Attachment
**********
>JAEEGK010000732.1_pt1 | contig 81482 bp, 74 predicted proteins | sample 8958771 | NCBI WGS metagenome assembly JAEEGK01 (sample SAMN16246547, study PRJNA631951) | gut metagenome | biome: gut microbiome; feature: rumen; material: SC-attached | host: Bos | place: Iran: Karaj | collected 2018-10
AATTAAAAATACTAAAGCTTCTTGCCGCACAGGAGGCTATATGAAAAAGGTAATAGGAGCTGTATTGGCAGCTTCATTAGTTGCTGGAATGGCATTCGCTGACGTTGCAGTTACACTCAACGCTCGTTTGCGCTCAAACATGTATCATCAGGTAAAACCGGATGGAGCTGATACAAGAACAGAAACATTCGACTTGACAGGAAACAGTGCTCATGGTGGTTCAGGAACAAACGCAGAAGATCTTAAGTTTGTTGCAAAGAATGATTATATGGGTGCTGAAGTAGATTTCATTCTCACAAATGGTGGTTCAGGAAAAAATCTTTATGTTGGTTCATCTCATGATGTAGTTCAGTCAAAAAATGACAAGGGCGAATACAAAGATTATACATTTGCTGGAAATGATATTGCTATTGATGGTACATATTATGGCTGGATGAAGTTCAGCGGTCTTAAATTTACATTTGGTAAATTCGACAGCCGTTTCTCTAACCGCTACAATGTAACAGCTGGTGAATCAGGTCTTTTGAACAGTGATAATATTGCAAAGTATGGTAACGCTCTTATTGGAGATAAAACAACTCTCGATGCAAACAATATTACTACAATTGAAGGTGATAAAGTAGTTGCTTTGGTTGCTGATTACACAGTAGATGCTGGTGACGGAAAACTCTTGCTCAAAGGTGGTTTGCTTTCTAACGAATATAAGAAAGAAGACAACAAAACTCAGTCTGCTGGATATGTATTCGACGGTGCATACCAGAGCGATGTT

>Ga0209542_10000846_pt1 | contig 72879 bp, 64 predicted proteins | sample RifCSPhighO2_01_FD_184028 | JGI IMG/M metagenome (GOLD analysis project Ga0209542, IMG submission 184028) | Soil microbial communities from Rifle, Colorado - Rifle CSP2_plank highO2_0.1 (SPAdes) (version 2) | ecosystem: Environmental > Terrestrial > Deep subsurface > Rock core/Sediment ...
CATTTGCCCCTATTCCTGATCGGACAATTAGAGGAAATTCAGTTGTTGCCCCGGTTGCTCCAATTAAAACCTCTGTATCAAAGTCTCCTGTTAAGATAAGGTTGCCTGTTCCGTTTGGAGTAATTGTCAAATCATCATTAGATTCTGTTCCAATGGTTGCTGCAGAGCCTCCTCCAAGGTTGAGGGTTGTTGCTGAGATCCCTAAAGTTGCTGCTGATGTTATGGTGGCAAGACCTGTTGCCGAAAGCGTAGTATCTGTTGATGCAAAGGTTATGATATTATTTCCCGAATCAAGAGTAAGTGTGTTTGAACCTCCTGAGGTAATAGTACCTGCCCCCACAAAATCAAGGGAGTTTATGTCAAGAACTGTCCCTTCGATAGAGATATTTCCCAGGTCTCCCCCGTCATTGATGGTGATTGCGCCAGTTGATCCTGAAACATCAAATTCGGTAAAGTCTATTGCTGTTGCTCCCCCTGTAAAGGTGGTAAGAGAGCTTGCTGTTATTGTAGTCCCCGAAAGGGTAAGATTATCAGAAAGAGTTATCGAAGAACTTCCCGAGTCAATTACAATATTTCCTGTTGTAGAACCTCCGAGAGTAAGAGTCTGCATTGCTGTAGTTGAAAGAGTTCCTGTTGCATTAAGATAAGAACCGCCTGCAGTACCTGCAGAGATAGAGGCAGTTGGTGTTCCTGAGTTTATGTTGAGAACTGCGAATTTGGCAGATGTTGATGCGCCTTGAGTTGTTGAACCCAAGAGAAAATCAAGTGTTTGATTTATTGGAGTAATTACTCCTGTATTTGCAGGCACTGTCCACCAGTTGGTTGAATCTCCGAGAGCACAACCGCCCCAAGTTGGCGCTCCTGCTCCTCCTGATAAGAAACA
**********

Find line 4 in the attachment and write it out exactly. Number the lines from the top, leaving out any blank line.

CATTTGCCCCTATTCCTGATCGGACAATTAGAGGAAATTCAGTTGTTGCCCCGGTTGCTCCAATTAAAACCTCTGTATCAAAGTCTCCTGTTAAGATAAGGTTGCCTGTTCCGTTTGGAGTAATTGTCAAATCATCATTAGATTCTGTTCCAATGGTTGCTGCAGAGCCTCCTCCAAGGTTGAGGGTTGTTGCTGAGATCCCTAAAGTTGCTGCTGATGTTATGGTGGCAAGACCTGTTGCCGAAAGCGTAGTATCTGTTGATGCAAAGGTTATGATATTATTTCCCGAATCAAGAGTAAGTGTGTTTGAACCTCCTGAGGTAATAGTACCTGCCCCCACAAAATCAAGGGAGTTTATGTCAAGAACTGTCCCTTCGATAGAGATATTTCCCAGGTCTCCCCCGTCATTGATGGTGATTGCGCCAGTTGATCCTGAAACATCAAATTCGGTAAAGTCTATTGCTGTTGCTCCCCCTGTAAAGGTGGTAAGAGAGCTTGCTGTTATTGTAGTCCCCGAAAGGGTAAGATTATCAGAAAGAGTTATCGAAGAACTTCCCGAGTCAATTACAATATTTCCTGTTGTAGAACCTCCGAGAGTAAGAGTCTGCATTGCTGTAGTTGAAAGAGTTCCTGTTGCATTAAGATAAGAACCGCCTGCAGTACCTGCAGAGATAGAGGCAGTTGGTGTTCCTGAGTTTATGTTGAGAACTGCGAATTTGGCAGATGTTGATGCGCCTTGAGTTGTTGAACCCAAGAGAAAATCAAGTGTTTGATTTATTGGAGTAATTACTCCTGTATTTGCAGGCACTGTCCACCAGTTGGTTGAATCTCCGAGAGCACAACCGCCCCAAGTTGGCGCTCCTGCTCCTCCTGATAAGAAACA